3 Underachieving Stocks Poised for a Rebound in 2016

The stock market as a whole, as measured by the S&P 500 index, is flat for the year. That seems like a relatively ho-hum kind of year. But for those who follow the stock market closely, 2015 has been quite an eventful year for many stocks. Amidst the flat overall performance of the broader market were a number of stocks that had a disastrous year.underachieving stocks

However, as the saying goes, the time to buy is often when there is blood in the streets. Some of the market’s worst performers this year could turn out to be some of the market’s best performers next year, if their turnarounds prove successful.

With that in mind, here are three underachieving stocks that have suffered greatly this year, but could be interesting turnaround picks in 2016.

Chevron (NYSE: CVX)

Year-to-Date Performance: Down 20%

It comes as no surprise that Chevron was a huge drag on the Dow Jones Industrial Average this year. Its earnings declined by 67% over the first three quarters of the year compared to the same period last year, due to the collapse in commodities.

What Chevron needs for its turnaround to materialize is clearly a recovery in oil and gas prices. There seem to be no real catalysts for that in sight. But oil and gas companies have announced plans to significantly cut back on capital expenditures, including Chevron, which will cut capital spending by 24% next year. And in 2016, investors could see a meaningful supply response from the Organization of the Petroleum Exporting Countries (OPEC), as the oil producing organization may finally feel compelled to reduce its production.

Chevron’s 5% dividend provides a valuable income return. Oil and gas companies are cutting dividends left and right, but for what it’s worth, Chevron’s management has repeatedly reiterated that the dividend remains the company’s top priority.

Qualcomm (NASDAQ: QCOM)

Year-to-Date Performance: Down 37%

Qualcomm investors have dealt with a number of challenges in international markets this year. First, Qualcomm claimed that certain licensees in China were under-reporting device sales to lower their royalty payments, which hurt the company’s sales. And it recently revealed it was hit with antitrust charges by the European Union.

Last fiscal year, Qualcomm’s diluted earnings per share fell 31%. But through its woes, it remained a cash-generating machine. Qualcomm generated $4.5 billion of free cash flow just in the last fiscal year. That represents a 17% free cash flow margin as a percentage of revenue.

And the company holds $30.9 billion of cash and marketable securities on its balance sheet and only $9.9 billion of long-term debt. Its long-term debt-to-equity ratio is a very healthy 31%.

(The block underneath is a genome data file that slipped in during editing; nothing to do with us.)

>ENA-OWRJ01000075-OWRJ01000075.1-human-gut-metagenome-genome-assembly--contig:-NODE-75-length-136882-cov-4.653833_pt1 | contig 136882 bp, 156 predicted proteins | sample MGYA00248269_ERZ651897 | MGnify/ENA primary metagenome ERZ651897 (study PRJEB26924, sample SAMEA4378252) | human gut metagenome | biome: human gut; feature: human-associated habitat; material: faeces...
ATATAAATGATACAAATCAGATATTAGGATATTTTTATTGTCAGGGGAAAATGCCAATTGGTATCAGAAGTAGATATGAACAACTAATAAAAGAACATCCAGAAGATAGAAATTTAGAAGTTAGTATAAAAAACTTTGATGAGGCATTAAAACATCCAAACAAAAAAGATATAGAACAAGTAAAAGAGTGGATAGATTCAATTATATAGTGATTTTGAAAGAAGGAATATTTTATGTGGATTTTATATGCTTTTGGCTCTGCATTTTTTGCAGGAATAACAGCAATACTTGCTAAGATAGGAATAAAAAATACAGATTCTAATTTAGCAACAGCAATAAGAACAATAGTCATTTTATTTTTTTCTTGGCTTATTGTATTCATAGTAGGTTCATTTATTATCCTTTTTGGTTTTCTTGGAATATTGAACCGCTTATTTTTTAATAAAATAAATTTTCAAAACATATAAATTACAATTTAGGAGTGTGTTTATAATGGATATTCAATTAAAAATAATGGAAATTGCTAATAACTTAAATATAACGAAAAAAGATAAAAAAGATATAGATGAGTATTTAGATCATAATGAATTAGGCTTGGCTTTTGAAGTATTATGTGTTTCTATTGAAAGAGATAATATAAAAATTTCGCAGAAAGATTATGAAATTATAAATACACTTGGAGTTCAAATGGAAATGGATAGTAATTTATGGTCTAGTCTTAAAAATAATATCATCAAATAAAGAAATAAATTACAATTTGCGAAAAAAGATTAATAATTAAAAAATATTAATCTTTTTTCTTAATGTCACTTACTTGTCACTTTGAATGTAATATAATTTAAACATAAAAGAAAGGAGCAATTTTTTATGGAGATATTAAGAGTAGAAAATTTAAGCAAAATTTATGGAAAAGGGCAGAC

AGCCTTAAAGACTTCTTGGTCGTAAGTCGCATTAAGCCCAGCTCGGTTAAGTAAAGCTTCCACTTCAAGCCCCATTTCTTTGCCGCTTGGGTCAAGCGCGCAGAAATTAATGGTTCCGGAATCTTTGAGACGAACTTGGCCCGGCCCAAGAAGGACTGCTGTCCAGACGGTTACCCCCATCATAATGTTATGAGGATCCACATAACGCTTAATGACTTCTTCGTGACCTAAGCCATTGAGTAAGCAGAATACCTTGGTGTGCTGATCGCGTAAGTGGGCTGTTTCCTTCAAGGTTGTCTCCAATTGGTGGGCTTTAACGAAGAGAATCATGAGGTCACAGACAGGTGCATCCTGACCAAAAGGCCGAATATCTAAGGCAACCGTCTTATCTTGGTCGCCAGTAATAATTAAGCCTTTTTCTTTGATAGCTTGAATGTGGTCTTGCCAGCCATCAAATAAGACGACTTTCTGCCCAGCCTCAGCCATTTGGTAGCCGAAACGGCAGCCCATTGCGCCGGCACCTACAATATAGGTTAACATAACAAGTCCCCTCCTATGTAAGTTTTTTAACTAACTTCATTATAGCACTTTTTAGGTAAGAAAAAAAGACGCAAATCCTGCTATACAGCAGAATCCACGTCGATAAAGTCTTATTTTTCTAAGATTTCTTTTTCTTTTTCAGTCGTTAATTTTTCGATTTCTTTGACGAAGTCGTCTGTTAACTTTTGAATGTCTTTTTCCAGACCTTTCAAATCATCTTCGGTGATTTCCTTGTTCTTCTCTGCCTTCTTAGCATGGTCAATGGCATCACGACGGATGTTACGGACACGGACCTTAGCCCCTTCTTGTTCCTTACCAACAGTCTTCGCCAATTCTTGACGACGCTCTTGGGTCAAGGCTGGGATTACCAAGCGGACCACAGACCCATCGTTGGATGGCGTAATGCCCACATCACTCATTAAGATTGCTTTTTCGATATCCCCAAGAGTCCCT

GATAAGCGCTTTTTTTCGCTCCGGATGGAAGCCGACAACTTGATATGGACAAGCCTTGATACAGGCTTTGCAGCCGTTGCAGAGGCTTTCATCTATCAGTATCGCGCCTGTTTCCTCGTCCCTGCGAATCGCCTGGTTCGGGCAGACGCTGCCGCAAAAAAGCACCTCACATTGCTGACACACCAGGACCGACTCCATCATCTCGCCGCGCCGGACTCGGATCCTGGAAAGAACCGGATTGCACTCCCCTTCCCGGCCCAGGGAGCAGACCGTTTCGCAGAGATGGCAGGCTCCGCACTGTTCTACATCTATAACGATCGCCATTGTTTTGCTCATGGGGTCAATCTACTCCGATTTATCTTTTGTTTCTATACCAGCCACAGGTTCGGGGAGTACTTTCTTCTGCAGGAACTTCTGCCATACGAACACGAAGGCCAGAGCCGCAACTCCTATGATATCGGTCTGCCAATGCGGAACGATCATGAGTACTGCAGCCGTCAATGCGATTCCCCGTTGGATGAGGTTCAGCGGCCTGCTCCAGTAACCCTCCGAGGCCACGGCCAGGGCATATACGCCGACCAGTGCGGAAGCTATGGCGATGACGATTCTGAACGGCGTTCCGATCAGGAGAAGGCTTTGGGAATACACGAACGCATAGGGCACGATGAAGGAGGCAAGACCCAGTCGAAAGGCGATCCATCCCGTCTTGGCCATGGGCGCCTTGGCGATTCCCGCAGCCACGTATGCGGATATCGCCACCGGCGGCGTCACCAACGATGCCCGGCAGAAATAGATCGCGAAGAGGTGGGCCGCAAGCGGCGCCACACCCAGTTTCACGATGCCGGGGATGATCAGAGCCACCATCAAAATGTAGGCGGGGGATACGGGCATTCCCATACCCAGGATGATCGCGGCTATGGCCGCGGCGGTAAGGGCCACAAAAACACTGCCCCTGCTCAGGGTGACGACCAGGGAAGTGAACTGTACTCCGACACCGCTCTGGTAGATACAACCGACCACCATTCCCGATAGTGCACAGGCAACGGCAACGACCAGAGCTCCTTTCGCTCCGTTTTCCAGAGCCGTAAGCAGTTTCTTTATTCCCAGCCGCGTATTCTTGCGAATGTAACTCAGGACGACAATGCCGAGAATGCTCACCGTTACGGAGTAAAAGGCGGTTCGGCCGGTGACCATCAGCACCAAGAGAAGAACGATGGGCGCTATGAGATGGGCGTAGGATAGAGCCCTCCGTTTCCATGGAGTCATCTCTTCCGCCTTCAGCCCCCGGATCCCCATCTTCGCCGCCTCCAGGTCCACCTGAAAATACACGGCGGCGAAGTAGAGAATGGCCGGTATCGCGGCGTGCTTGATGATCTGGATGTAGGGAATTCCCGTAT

All this cash helps support its hefty 4% dividend. And if it gets past its international woes, Qualcomm can continue to grow its dividend at high rates.

Whole Foods Market (NASDAQ: WFM)

Year-to-Date Performance: Down 34%

Whole Foods’ stock performed very poorly this year, as its comparable-sales growth ground to a halt. The company suffered a bruising pricing scandal in New York City, which eroded its public image.

That being said, working in Whole Foods’ favor is the undeniable health-and-wellness trend. Consumers, particularly in the U.S., are taking a harsher view of processed food and fast food. Instead, they are demanding more fresh food like organics. Whole Foods stands as a major beneficiary of this trend.

Whole Foods’ earnings have flat-lined this year, as the company is spending a significant amount of money to aggressively open new stores. But this is a good move, since the brand remains strong. The more affordable Whole Foods 365 banner could open up a whole new customer demographic to the Whole Foods concept.

In the meantime, Whole Foods generates strong returns and cash flow. The company produced a very healthy 15% return on invested capital last quarter. It recently raised its dividend by 4% and approved a new $1 billion share repurchase program. Along with sales growth, these buybacks could be a nice catalyst for earnings growth next year.

The Bottom Line

These three stocks have struggled mightily this year, for a variety of reasons. In each case, there is no guarantee that underlying business conditions will reverse. Each company is attempting to turn itself around, which is a considerable challenge. But Chevron, Qualcomm and Whole Foods still have strong brands and offer valuable products and services to millions of people.

Each of these three companies remains profitable, pays a dividend, and their valuation multiples are at compressed levels not seen in years. If they can solve their various issues, they may have a good year in store in 2016.

DISCLOSURE: Bob Ciura personally owns shares of Qualcomm (NASDAQ: QCOM).

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